May 122015
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Have you ever felt vertigo after a ride on a merry-go-round? Why can we feel this acceleration so intensively, while we do not notice at all that our very world does rotate around itself and rotate around the sun the entire time? This seems odd, considering that the Earth is travelling around the sun with a speed of approx. 30 km/s[1], while a merry-go-round is comparably slow with 8 m/s (see below).

First of all: What is “vertigo”? It is the perception of a (mock-)motion of oneself against the environment. Responsible for such cognition is the vestibular system which is able to recognise acceleration. In the labyrinth of this organ in the inner ear tiny hair is arranged in two planes: horizontal and vertical. It is embedded in a heavy matrix, which remains as it is in case of linear acceleration. Thus the hair experiences deflection and it comes to a sensory stimulus.

Rotatory acceleration is also recognized by sensory hair, which arranged in semi-circular canals which are filled with lymphatic fluid. If it comes to a rotation, this fluid remains (due to inertia) in contrast to the cranial bone. Thus the sensory hair is deflected and again we have a sensory stimulus.

So, now as we know about that, we need to clarify how the movement of the Earth is affecting us. The Earth carries out two kinds of movement: It rotates around the sun and around itself. If we assume a speed of 30 km/s (which is quite fast) and 365 days as a time period the Earth needs to travel around the sun, we can calculate an acceleration of approx. 1 mm/s2, which is very small, in deed. (For this calculation we neglect the fact that the speed is fluctuating.)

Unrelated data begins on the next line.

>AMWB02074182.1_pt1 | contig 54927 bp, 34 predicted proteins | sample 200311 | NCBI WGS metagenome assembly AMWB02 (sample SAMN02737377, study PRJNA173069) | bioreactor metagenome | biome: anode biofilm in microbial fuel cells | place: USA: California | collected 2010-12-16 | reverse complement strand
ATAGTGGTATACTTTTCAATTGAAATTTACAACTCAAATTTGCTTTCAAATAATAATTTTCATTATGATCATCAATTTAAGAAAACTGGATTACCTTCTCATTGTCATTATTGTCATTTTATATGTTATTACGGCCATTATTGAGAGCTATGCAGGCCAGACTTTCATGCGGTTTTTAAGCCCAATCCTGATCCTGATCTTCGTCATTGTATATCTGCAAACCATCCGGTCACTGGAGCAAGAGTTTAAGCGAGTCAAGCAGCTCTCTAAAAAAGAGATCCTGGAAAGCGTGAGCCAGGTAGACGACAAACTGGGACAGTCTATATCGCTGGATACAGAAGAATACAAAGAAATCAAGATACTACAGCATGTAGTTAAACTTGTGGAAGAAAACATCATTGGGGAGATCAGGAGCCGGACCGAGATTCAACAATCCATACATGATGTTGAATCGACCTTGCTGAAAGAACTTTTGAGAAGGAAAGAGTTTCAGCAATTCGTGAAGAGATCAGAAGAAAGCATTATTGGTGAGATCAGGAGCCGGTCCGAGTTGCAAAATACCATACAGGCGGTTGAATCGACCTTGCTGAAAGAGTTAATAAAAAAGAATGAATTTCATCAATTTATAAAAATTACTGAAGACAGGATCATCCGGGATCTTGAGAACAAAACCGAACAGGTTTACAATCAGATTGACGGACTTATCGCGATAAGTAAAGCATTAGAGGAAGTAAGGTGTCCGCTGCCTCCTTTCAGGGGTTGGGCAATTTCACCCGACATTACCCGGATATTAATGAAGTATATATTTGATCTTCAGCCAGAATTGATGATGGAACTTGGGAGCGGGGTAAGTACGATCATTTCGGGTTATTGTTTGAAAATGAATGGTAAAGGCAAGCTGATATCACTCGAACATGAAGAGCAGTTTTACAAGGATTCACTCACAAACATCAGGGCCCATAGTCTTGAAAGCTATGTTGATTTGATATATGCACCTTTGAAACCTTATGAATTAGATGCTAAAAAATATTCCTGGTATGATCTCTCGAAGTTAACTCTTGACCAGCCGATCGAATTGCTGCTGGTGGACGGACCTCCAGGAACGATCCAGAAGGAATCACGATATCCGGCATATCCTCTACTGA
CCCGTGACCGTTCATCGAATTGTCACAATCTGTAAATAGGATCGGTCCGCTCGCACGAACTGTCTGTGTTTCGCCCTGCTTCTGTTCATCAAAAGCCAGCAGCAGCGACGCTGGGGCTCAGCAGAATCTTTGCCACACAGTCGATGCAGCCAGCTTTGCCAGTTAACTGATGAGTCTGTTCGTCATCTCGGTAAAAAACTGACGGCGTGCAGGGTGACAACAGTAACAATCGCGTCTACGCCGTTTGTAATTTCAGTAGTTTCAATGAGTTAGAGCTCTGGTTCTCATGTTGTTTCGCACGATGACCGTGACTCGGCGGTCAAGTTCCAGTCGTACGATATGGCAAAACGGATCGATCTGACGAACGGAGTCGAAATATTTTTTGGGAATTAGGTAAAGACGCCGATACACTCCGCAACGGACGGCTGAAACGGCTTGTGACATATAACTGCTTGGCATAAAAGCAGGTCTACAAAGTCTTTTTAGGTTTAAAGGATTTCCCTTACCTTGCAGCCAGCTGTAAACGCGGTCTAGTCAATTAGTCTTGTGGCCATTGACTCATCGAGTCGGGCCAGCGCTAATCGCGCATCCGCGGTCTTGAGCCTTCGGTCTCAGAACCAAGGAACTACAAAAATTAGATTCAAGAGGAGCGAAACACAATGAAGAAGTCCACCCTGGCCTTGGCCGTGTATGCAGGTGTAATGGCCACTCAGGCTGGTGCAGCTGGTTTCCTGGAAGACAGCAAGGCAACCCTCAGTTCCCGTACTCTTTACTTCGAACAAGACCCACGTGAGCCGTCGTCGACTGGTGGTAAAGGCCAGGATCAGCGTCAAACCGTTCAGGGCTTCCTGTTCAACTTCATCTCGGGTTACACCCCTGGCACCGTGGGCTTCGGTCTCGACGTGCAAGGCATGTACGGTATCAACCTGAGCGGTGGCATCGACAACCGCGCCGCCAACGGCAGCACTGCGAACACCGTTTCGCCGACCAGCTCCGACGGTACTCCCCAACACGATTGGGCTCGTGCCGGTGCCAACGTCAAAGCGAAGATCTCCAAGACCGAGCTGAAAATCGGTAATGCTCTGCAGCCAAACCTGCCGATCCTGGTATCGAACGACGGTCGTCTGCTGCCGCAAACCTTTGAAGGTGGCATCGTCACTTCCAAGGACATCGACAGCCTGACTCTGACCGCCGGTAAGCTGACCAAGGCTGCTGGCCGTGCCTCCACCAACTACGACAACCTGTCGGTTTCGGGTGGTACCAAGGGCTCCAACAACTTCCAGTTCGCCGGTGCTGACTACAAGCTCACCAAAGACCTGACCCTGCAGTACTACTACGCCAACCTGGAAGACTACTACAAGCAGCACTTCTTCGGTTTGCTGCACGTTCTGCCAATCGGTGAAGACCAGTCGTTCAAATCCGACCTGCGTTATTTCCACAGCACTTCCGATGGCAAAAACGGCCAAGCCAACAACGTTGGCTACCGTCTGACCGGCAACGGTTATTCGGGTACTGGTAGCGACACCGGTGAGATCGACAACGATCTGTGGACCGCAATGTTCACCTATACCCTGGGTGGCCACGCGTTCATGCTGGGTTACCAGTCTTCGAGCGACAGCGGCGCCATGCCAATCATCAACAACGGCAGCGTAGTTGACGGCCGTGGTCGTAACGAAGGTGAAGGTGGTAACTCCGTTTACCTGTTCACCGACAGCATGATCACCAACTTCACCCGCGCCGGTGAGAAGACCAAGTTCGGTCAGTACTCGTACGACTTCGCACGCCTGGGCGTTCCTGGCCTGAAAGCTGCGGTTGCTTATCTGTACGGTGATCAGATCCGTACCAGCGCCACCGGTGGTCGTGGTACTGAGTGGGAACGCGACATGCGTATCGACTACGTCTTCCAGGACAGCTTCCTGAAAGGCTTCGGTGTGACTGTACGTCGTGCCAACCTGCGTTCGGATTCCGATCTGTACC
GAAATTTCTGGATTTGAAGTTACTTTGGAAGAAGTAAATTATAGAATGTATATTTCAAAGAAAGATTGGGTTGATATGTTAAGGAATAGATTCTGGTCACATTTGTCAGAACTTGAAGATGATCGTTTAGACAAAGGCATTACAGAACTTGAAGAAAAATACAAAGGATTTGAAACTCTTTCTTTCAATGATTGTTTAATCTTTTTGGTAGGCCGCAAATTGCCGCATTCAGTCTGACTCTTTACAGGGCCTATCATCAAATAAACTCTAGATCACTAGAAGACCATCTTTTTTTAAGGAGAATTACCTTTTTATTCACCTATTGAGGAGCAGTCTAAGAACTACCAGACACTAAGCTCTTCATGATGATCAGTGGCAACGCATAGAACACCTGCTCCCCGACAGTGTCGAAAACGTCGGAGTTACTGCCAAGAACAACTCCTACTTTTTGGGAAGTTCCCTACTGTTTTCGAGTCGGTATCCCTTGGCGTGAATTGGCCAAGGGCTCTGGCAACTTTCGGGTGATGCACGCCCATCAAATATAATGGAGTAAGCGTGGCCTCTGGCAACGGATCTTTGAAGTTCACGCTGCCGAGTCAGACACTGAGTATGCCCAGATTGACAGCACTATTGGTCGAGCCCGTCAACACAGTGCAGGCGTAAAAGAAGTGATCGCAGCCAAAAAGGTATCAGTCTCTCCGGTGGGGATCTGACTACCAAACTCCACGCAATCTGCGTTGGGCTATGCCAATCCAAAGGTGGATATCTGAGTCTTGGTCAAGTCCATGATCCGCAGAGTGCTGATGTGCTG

For the rotation of the Earth around itself we assume a perimeter of 40000 km. Since the rotation of the Earth around itself takes one entire day we have a speed of approx. 0.5 m/s and an acceleration of 5 μm/s2, respectively. This figure is even smaller than the one we calculated for the travel around the sun.

If we assume a merry-go-round with a diameter of 15 m and a velocity of 30 km/h the acceleration which the body experiences is 1.5 m/s2. This value is much higher than the acceleration of the Earth that is resulting from the travel around the sun and the rotation around itself.

I don’t know if I considered all effects that are somehow important to answer the question why we do not feel dizzy on our planet. But I think if one keeps in mind that it is not the speed but the acceleration that causes dizziness, the answer that I can give sounds reasonable.

Katharina Stockhofe

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  One Response to “Why We Do Not Feel Dizzy From the Earth-Rotation”

  1. Thank you so much this information is very helpful to me

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